Lieutenant Erik Malmstrom of the 10th Mountain Division turns away grimly from photographs of three of his soldiers killed in a Taliban ambush in eastern Nuristan Province on August 11, 2006. The ambush wounded three other Americans. Portraits of 40 other soldiers killed during the deployment fill the remembrance room at the brigade headquarters in Jalalabad, the city where Osama bin Laden was last sighted. Erik had arrived on base just minutes before, the first of many stops required (Kabul, Kyrgyzstan, Ireland) to return home after a 16-month deployment leading a platoon in the remote Waigul Valley in eastern Afghanistan. His brigade of the 10th Mountain lost the most men of any single unit in Afghanistan since the war began, more than 10 percent of the total U.S. fatalities in Afghanistan since 2001. The portraits of the fallen were hung between an iconic image of 9/11 and a photograph of flag-draped coffins of U.S. soldiers. The juxtaposition was meant to offer visitors a pointed reminder of the reasons and risks of their service.
Weary Rest in the Midst of a Raid
Sergeant Jackson rests wearily as his squad searches a home during a raid in Rawah, a restive Sunni town near the Syrian border. Most raids occur at residential homes, where the suspected insurgents live with their families. Because the raids are usually carried out late at night, the suspect is often sleeping with his family, usually on padded mats in a communal room. The raids are abrupt, and generally the men are restrained before they can react. However, the intelligence is often faulty. The intended targets of the raid were apprehended in perhaps 15 percent of the dozens of raids I witnessed, leaving most victims terrified and angry. Sometimes the commanding officer would compensate for the damage and misery on the spot, extracting a wad of soiled dinars or dollars and pressing them into hesitant hands. Other times they would simply leave in search of the proper target or return to base before insurgents had the chance to organize and attack them.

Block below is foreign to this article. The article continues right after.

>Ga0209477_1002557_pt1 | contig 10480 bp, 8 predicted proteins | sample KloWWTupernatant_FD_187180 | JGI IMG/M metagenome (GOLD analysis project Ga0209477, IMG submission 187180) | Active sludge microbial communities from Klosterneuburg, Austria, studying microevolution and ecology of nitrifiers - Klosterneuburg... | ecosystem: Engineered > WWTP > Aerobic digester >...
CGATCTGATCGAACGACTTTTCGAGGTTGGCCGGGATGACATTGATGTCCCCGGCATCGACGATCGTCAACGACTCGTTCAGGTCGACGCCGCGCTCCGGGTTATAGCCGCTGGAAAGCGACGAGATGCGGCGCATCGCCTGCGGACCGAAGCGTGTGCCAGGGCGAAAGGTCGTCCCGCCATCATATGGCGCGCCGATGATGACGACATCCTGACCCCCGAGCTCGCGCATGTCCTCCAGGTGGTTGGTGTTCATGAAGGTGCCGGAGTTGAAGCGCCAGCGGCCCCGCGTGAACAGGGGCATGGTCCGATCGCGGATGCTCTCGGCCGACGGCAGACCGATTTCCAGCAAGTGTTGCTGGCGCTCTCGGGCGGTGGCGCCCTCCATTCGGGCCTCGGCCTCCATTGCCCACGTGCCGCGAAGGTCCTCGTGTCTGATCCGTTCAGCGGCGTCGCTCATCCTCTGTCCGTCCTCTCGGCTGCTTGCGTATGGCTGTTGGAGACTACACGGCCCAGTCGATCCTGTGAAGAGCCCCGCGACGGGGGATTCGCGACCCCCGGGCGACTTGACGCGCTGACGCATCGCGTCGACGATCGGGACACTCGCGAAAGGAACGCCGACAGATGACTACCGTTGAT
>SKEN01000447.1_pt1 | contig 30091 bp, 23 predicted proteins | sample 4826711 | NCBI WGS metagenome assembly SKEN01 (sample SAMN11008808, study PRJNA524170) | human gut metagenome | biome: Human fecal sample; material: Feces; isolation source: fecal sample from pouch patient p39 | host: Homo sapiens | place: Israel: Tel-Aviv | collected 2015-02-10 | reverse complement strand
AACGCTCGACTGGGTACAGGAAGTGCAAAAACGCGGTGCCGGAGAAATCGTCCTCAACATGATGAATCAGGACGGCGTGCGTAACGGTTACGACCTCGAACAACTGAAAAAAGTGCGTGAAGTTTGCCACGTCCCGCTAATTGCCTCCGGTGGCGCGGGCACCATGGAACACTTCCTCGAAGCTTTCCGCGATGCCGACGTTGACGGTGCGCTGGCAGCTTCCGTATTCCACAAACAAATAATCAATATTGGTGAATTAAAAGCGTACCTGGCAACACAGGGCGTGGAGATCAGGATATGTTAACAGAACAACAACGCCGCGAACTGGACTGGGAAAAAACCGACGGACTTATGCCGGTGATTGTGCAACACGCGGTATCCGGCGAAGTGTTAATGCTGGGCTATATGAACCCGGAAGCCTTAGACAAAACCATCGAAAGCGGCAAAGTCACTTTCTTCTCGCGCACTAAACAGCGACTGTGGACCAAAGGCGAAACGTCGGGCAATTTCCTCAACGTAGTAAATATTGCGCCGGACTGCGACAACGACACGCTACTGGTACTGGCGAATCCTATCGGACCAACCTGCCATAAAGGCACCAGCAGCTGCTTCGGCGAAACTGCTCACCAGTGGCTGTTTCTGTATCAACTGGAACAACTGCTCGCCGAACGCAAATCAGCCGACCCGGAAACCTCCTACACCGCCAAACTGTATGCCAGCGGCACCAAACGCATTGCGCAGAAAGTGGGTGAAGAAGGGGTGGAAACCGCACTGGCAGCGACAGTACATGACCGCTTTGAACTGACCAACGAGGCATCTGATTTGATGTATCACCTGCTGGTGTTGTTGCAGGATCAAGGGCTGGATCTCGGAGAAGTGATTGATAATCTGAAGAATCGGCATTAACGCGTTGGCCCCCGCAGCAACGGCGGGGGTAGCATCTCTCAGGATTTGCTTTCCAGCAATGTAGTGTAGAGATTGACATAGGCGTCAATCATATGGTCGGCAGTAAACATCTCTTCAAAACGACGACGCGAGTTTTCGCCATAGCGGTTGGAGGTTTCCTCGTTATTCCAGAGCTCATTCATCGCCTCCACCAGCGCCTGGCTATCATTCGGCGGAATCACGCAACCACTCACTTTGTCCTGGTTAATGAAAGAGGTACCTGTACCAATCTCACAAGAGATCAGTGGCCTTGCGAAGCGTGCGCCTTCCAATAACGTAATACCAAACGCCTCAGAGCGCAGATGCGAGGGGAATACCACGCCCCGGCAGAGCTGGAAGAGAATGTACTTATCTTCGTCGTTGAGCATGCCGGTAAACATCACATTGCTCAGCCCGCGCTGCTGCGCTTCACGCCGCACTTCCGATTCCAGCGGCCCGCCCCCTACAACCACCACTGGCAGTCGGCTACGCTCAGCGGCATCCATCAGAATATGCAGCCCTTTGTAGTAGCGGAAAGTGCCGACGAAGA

A Medic’s Struggle with the Pain of War
Donna Thornton weeps as she remembers her son James Worster, as younger son Josh looks on helplessly. James died September 18, 2006 of an overdose of propofol. "Jimmy," to his friends, was just weeks away from leaving Baghdad at the conclusion of his second tour of duty. He had joined the Army in a patriotic fervor following the September 11th attacks. He was trained as a combat medic, and in 2003 he was deployed to Iraq. His unit was sent to a dangerous part of Tikrit, Saddam Hussein’s hometown, where his skills were quickly and frequently tested. He came back to the United States in the middle of 2004, deeply troubled by his experiences, and sought counseling for posttraumatic stress disorder. He was put on a regimen of antidepressants, and his Army-appointed psychologist recommended against redeployment. His spirits began to improve as the medication took effect, and he returned to relative normality with his wife and young son, Trevor.